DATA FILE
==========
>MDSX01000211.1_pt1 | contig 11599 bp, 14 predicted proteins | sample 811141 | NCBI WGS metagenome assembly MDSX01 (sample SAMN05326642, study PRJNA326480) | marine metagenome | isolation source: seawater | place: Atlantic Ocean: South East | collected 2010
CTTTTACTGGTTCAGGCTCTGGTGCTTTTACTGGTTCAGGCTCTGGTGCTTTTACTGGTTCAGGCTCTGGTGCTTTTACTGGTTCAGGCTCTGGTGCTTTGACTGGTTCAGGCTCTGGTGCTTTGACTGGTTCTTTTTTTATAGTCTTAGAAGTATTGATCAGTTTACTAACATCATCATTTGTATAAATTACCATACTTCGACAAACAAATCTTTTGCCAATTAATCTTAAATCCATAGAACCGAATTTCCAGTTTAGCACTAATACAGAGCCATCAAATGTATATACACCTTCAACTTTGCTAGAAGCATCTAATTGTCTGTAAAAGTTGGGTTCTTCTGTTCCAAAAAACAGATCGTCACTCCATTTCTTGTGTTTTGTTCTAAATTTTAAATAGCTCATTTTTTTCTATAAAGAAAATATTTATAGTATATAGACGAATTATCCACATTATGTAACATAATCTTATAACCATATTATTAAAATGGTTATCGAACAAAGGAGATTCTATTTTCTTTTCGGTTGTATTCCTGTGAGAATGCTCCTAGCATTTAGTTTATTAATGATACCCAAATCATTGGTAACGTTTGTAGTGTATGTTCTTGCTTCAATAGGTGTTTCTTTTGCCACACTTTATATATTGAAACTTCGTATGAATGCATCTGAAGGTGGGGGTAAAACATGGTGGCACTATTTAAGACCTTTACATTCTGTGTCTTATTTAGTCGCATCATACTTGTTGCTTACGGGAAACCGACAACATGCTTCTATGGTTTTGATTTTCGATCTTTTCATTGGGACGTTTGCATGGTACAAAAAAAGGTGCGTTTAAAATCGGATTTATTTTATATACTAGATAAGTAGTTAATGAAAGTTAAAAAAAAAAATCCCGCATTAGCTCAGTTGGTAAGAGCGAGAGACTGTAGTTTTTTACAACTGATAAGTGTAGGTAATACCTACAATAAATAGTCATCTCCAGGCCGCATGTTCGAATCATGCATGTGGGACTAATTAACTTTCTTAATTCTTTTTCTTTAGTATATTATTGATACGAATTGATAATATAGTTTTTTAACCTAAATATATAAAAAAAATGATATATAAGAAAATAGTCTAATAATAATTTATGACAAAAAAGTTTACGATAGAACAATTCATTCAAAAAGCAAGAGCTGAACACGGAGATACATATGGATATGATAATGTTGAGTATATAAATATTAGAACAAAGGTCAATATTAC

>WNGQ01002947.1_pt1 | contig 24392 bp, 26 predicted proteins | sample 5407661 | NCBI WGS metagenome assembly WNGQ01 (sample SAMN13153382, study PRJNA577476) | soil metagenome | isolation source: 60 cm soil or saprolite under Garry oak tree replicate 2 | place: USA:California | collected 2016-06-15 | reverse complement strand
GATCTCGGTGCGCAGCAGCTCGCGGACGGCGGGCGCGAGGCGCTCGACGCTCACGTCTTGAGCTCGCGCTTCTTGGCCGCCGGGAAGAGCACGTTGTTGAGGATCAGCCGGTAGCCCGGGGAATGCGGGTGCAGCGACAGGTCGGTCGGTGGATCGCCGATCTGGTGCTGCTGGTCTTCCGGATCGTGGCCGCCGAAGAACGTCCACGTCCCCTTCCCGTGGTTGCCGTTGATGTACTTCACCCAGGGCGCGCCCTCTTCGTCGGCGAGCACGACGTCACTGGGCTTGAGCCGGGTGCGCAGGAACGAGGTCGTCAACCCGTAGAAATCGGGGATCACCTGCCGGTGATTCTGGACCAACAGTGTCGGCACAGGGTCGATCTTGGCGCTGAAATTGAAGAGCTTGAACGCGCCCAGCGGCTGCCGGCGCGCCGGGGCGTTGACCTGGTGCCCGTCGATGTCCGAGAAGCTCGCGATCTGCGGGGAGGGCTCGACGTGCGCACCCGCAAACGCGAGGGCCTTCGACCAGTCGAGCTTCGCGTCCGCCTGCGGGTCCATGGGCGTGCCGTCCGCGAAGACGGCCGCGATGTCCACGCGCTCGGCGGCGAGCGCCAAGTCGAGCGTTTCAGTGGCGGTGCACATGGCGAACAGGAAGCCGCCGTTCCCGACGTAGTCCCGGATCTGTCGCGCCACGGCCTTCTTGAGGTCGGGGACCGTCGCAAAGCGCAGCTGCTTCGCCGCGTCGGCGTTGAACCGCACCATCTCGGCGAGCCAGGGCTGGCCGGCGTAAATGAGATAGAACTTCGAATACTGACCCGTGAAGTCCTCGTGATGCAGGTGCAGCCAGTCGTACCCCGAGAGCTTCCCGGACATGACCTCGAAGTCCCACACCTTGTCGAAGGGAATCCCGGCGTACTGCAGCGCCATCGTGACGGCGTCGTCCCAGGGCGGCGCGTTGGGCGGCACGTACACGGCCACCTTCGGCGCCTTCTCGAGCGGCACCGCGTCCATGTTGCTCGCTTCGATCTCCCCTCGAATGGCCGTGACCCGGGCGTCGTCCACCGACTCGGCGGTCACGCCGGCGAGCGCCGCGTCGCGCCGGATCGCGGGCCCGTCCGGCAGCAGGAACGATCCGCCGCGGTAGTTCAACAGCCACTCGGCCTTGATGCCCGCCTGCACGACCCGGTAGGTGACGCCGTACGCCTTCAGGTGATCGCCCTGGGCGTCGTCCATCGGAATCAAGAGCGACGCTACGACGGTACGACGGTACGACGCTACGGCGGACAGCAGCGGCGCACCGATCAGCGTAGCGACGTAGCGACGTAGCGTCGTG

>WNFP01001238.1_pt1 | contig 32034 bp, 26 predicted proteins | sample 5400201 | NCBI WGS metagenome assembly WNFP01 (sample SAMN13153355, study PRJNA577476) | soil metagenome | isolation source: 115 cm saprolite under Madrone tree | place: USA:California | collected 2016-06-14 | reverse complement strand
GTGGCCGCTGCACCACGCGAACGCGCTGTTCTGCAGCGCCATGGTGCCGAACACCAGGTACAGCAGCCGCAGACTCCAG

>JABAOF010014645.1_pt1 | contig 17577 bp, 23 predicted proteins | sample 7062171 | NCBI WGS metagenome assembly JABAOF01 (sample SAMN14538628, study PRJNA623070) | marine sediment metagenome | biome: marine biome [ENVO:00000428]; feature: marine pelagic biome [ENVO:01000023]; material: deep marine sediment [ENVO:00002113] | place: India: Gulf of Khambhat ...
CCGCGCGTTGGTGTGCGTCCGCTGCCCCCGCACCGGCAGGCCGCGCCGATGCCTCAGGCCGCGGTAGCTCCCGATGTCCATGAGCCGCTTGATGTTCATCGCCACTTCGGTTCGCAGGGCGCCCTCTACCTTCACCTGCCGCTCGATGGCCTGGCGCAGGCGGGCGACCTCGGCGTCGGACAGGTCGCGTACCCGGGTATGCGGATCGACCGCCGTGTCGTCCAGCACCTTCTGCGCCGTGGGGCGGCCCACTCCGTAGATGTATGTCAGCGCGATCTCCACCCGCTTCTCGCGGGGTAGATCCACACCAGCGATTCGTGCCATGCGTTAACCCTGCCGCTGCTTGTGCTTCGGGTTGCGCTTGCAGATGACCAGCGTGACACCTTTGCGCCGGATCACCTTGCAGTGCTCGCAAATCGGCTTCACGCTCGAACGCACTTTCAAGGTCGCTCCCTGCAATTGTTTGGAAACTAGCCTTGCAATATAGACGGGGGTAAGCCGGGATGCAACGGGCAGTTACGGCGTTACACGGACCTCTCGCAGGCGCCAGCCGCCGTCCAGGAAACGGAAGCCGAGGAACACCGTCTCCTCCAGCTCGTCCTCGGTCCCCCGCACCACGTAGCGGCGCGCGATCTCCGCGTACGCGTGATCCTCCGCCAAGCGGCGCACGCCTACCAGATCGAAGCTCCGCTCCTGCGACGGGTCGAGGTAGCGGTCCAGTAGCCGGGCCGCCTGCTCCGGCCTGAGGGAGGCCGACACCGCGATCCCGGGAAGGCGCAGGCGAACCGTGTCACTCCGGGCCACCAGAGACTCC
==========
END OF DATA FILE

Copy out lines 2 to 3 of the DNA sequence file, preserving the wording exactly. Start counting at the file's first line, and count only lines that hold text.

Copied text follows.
CTTTTACTGGTTCAGGCTCTGGTGCTTTTACTGGTTCAGGCTCTGGTGCTTTTACTGGTTCAGGCTCTGGTGCTTTTACTGGTTCAGGCTCTGGTGCTTTGACTGGTTCAGGCTCTGGTGCTTTGACTGGTTCTTTTTTTATAGTCTTAGAAGTATTGATCAGTTTACTAACATCATCATTTGTATAAATTACCATACTTCGACAAACAAATCTTTTGCCAATTAATCTTAAATCCATAGAACCGAATTTCCAGTTTAGCACTAATACAGAGCCATCAAATGTATATACACCTTCAACTTTGCTAGAAGCATCTAATTGTCTGTAAAAGTTGGGTTCTTCTGTTCCAAAAAACAGATCGTCACTCCATTTCTTGTGTTTTGTTCTAAATTTTAAATAGCTCATTTTTTTCTATAAAGAAAATATTTATAGTATATAGACGAATTATCCACATTATGTAACATAATCTTATAACCATATTATTAAAATGGTTATCGAACAAAGGAGATTCTATTTTCTTTTCGGTTGTATTCCTGTGAGAATGCTCCTAGCATTTAGTTTATTAATGATACCCAAATCATTGGTAACGTTTGTAGTGTATGTTCTTGCTTCAATAGGTGTTTCTTTTGCCACACTTTATATATTGAAACTTCGTATGAATGCATCTGAAGGTGGGGGTAAAACATGGTGGCACTATTTAAGACCTTTACATTCTGTGTCTTATTTAGTCGCATCATACTTGTTGCTTACGGGAAACCGACAACATGCTTCTATGGTTTTGATTTTCGATCTTTTCATTGGGACGTTTGCATGGTACAAAAAAAGGTGCGTTTAAAATCGGATTTATTTTATATACTAGATAAGTAGTTAATGAAAGTTAAAAAAAAAAATCCCGCATTAGCTCAGTTGGTAAGAGCGAGAGACTGTAGTTTTTTACAACTGATAAGTGTAGGTAATACCTACAATAAATAGTCATCTCCAGGCCGCATGTTCGAATCATGCATGTGGGACTAATTAACTTTCTTAATTCTTTTTCTTTAGTATATTATTGATACGAATTGATAATATAGTTTTTTAACCTAAATATATAAAAAAAATGATATATAAGAAAATAGTCTAATAATAATTTATGACAAAAAAGTTTACGATAGAACAATTCATTCAAAAAGCAAGAGCTGAACACGGAGATACATATGGATATGATAATGTTGAGTATATAAATATTAGAACAAAGGTCAATATTAC

>WNGQ01002947.1_pt1 | contig 24392 bp, 26 predicted proteins | sample 5407661 | NCBI WGS metagenome assembly WNGQ01 (sample SAMN13153382, study PRJNA577476) | soil metagenome | isolation source: 60 cm soil or saprolite under Garry oak tree replicate 2 | place: USA:California | collected 2016-06-15 | reverse complement strand